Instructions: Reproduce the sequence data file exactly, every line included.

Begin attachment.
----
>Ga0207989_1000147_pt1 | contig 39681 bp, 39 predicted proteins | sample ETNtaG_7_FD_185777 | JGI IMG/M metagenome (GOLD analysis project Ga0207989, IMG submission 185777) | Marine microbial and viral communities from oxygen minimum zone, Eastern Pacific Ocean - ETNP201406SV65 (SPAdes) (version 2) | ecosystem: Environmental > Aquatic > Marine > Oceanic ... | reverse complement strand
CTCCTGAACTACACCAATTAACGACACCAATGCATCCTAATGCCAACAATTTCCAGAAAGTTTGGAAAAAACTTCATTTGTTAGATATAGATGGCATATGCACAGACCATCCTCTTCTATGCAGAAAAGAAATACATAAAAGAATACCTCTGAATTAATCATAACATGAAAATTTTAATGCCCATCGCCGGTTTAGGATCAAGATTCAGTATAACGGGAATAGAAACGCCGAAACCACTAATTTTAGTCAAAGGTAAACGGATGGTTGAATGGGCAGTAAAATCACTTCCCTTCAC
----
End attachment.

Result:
>Ga0207989_1000147_pt1 | contig 39681 bp, 39 predicted proteins | sample ETNtaG_7_FD_185777 | JGI IMG/M metagenome (GOLD analysis project Ga0207989, IMG submission 185777) | Marine microbial and viral communities from oxygen minimum zone, Eastern Pacific Ocean - ETNP201406SV65 (SPAdes) (version 2) | ecosystem: Environmental > Aquatic > Marine > Oceanic ... | reverse complement strand
CTCCTGAACTACACCAATTAACGACACCAATGCATCCTAATGCCAACAATTTCCAGAAAGTTTGGAAAAAACTTCATTTGTTAGATATAGATGGCATATGCACAGACCATCCTCTTCTATGCAGAAAAGAAATACATAAAAGAATACCTCTGAATTAATCATAACATGAAAATTTTAATGCCCATCGCCGGTTTAGGATCAAGATTCAGTATAACGGGAATAGAAACGCCGAAACCACTAATTTTAGTCAAAGGTAAACGGATGGTTGAATGGGCAGTAAAATCACTTCCCTTCAC